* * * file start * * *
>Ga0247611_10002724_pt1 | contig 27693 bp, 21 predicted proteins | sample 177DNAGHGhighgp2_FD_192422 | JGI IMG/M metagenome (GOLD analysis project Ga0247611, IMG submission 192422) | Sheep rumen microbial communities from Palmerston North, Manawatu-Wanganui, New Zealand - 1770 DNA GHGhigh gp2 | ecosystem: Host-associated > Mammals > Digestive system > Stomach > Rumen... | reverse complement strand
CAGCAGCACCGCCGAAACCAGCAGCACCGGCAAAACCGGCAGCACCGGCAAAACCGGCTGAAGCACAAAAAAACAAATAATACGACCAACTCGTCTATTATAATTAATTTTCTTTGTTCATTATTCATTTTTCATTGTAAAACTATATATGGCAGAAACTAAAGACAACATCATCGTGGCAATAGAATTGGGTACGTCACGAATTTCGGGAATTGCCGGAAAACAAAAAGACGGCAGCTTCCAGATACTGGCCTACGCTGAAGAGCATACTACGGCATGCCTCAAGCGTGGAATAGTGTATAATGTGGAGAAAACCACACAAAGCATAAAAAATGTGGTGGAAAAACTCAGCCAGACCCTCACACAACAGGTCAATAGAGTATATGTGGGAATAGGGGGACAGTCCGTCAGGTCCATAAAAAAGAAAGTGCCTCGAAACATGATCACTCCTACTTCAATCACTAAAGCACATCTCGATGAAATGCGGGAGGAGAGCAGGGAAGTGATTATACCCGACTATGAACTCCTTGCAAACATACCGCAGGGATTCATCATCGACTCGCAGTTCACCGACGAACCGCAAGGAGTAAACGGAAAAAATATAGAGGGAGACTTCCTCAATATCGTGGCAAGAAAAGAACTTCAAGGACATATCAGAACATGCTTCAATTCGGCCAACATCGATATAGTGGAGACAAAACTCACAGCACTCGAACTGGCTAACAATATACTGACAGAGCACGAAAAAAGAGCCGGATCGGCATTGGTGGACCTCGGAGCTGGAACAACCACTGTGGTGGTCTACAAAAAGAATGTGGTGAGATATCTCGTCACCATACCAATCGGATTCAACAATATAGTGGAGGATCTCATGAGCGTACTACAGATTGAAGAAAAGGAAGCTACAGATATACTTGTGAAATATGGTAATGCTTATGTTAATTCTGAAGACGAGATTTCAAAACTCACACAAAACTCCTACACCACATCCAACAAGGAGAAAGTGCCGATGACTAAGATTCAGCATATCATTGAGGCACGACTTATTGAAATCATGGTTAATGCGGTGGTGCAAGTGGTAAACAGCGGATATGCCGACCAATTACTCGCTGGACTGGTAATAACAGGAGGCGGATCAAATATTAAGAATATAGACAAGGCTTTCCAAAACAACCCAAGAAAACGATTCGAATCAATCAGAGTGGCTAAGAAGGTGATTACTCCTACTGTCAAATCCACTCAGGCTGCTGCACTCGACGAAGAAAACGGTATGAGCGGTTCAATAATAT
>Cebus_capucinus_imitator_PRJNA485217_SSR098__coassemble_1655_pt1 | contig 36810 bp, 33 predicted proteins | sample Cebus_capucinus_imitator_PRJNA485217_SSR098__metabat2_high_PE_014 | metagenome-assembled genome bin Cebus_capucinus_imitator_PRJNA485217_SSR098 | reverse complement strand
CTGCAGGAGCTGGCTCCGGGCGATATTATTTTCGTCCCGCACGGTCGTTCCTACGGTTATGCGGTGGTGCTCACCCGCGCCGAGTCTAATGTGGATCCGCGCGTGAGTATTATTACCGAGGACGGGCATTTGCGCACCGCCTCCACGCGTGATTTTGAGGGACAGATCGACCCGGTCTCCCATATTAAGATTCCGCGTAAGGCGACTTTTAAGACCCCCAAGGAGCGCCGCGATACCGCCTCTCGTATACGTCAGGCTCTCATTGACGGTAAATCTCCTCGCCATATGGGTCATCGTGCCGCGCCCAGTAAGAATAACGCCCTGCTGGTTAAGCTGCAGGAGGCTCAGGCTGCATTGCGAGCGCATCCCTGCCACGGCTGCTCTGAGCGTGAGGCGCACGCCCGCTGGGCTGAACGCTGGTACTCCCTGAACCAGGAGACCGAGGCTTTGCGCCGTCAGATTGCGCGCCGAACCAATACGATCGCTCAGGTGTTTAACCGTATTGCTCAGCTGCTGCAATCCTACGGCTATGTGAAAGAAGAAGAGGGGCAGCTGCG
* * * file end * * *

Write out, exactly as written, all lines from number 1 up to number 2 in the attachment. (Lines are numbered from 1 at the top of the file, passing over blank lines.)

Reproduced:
>Ga0247611_10002724_pt1 | contig 27693 bp, 21 predicted proteins | sample 177DNAGHGhighgp2_FD_192422 | JGI IMG/M metagenome (GOLD analysis project Ga0247611, IMG submission 192422) | Sheep rumen microbial communities from Palmerston North, Manawatu-Wanganui, New Zealand - 1770 DNA GHGhigh gp2 | ecosystem: Host-associated > Mammals > Digestive system > Stomach > Rumen... | reverse complement strand
CAGCAGCACCGCCGAAACCAGCAGCACCGGCAAAACCGGCAGCACCGGCAAAACCGGCTGAAGCACAAAAAAACAAATAATACGACCAACTCGTCTATTATAATTAATTTTCTTTGTTCATTATTCATTTTTCATTGTAAAACTATATATGGCAGAAACTAAAGACAACATCATCGTGGCAATAGAATTGGGTACGTCACGAATTTCGGGAATTGCCGGAAAACAAAAAGACGGCAGCTTCCAGATACTGGCCTACGCTGAAGAGCATACTACGGCATGCCTCAAGCGTGGAATAGTGTATAATGTGGAGAAAACCACACAAAGCATAAAAAATGTGGTGGAAAAACTCAGCCAGACCCTCACACAACAGGTCAATAGAGTATATGTGGGAATAGGGGGACAGTCCGTCAGGTCCATAAAAAAGAAAGTGCCTCGAAACATGATCACTCCTACTTCAATCACTAAAGCACATCTCGATGAAATGCGGGAGGAGAGCAGGGAAGTGATTATACCCGACTATGAACTCCTTGCAAACATACCGCAGGGATTCATCATCGACTCGCAGTTCACCGACGAACCGCAAGGAGTAAACGGAAAAAATATAGAGGGAGACTTCCTCAATATCGTGGCAAGAAAAGAACTTCAAGGACATATCAGAACATGCTTCAATTCGGCCAACATCGATATAGTGGAGACAAAACTCACAGCACTCGAACTGGCTAACAATATACTGACAGAGCACGAAAAAAGAGCCGGATCGGCATTGGTGGACCTCGGAGCTGGAACAACCACTGTGGTGGTCTACAAAAAGAATGTGGTGAGATATCTCGTCACCATACCAATCGGATTCAACAATATAGTGGAGGATCTCATGAGCGTACTACAGATTGAAGAAAAGGAAGCTACAGATATACTTGTGAAATATGGTAATGCTTATGTTAATTCTGAAGACGAGATTTCAAAACTCACACAAAACTCCTACACCACATCCAACAAGGAGAAAGTGCCGATGACTAAGATTCAGCATATCATTGAGGCACGACTTATTGAAATCATGGTTAATGCGGTGGTGCAAGTGGTAAACAGCGGATATGCCGACCAATTACTCGCTGGACTGGTAATAACAGGAGGCGGATCAAATATTAAGAATATAGACAAGGCTTTCCAAAACAACCCAAGAAAACGATTCGAATCAATCAGAGTGGCTAAGAAGGTGATTACTCCTACTGTCAAATCCACTCAGGCTGCTGCACTCGACGAAGAAAACGGTATGAGCGGTTCAATAATAT